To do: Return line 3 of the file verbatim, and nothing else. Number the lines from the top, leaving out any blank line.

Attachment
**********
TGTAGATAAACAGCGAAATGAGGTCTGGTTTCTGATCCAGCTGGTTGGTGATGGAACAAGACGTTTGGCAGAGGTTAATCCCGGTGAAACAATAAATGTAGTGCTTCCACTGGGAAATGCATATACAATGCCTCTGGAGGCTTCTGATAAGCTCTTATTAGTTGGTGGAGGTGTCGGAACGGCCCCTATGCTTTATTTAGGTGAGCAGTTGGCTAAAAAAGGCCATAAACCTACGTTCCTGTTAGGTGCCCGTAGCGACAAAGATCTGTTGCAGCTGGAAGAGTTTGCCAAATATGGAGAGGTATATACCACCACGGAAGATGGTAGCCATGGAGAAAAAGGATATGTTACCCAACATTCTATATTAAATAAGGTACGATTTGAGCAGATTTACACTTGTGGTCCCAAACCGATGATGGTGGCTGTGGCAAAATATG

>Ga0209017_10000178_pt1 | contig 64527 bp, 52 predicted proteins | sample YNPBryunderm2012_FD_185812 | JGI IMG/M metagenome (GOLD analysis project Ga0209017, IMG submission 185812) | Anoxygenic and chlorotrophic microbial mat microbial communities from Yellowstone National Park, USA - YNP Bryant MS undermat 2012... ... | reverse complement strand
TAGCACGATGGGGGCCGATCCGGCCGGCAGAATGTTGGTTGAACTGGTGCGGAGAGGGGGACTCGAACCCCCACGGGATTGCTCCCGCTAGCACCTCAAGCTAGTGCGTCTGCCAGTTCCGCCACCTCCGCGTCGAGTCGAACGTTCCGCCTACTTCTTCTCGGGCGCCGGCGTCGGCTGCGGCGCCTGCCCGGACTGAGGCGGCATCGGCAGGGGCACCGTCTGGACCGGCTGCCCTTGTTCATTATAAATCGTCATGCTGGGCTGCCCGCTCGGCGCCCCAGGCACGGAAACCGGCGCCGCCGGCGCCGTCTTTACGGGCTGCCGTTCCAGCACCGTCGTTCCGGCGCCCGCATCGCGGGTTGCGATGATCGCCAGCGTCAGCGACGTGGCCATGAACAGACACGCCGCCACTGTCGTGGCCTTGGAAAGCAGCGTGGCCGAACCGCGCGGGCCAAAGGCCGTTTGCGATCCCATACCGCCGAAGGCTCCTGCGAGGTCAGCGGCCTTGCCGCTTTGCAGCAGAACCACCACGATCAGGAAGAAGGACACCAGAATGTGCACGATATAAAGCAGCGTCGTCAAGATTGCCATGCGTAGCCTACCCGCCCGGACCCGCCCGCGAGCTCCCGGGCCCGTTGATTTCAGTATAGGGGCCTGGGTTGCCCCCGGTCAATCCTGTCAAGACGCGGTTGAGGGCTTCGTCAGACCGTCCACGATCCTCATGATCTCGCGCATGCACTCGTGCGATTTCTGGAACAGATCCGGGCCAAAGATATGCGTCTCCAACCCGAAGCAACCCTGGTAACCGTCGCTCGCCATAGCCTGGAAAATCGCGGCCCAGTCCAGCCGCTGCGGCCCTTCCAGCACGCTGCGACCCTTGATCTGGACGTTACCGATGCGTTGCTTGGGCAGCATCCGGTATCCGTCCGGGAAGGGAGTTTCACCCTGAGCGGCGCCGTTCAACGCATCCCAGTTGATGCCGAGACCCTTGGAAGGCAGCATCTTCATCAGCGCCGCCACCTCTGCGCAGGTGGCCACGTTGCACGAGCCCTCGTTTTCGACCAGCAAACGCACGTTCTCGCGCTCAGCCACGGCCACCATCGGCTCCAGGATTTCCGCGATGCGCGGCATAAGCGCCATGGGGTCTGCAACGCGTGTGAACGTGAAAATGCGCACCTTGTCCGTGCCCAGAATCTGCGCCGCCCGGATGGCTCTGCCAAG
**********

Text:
TAGCACGATGGGGGCCGATCCGGCCGGCAGAATGTTGGTTGAACTGGTGCGGAGAGGGGGACTCGAACCCCCACGGGATTGCTCCCGCTAGCACCTCAAGCTAGTGCGTCTGCCAGTTCCGCCACCTCCGCGTCGAGTCGAACGTTCCGCCTACTTCTTCTCGGGCGCCGGCGTCGGCTGCGGCGCCTGCCCGGACTGAGGCGGCATCGGCAGGGGCACCGTCTGGACCGGCTGCCCTTGTTCATTATAAATCGTCATGCTGGGCTGCCCGCTCGGCGCCCCAGGCACGGAAACCGGCGCCGCCGGCGCCGTCTTTACGGGCTGCCGTTCCAGCACCGTCGTTCCGGCGCCCGCATCGCGGGTTGCGATGATCGCCAGCGTCAGCGACGTGGCCATGAACAGACACGCCGCCACTGTCGTGGCCTTGGAAAGCAGCGTGGCCGAACCGCGCGGGCCAAAGGCCGTTTGCGATCCCATACCGCCGAAGGCTCCTGCGAGGTCAGCGGCCTTGCCGCTTTGCAGCAGAACCACCACGATCAGGAAGAAGGACACCAGAATGTGCACGATATAAAGCAGCGTCGTCAAGATTGCCATGCGTAGCCTACCCGCCCGGACCCGCCCGCGAGCTCCCGGGCCCGTTGATTTCAGTATAGGGGCCTGGGTTGCCCCCGGTCAATCCTGTCAAGACGCGGTTGAGGGCTTCGTCAGACCGTCCACGATCCTCATGATCTCGCGCATGCACTCGTGCGATTTCTGGAACAGATCCGGGCCAAAGATATGCGTCTCCAACCCGAAGCAACCCTGGTAACCGTCGCTCGCCATAGCCTGGAAAATCGCGGCCCAGTCCAGCCGCTGCGGCCCTTCCAGCACGCTGCGACCCTTGATCTGGACGTTACCGATGCGTTGCTTGGGCAGCATCCGGTATCCGTCCGGGAAGGGAGTTTCACCCTGAGCGGCGCCGTTCAACGCATCCCAGTTGATGCCGAGACCCTTGGAAGGCAGCATCTTCATCAGCGCCGCCACCTCTGCGCAGGTGGCCACGTTGCACGAGCCCTCGTTTTCGACCAGCAAACGCACGTTCTCGCGCTCAGCCACGGCCACCATCGGCTCCAGGATTTCCGCGATGCGCGGCATAAGCGCCATGGGGTCTGCAACGCGTGTGAACGTGAAAATGCGCACCTTGTCCGTGCCCAGAATCTGCGCCGCCCGGATGGCTCTGCCAAG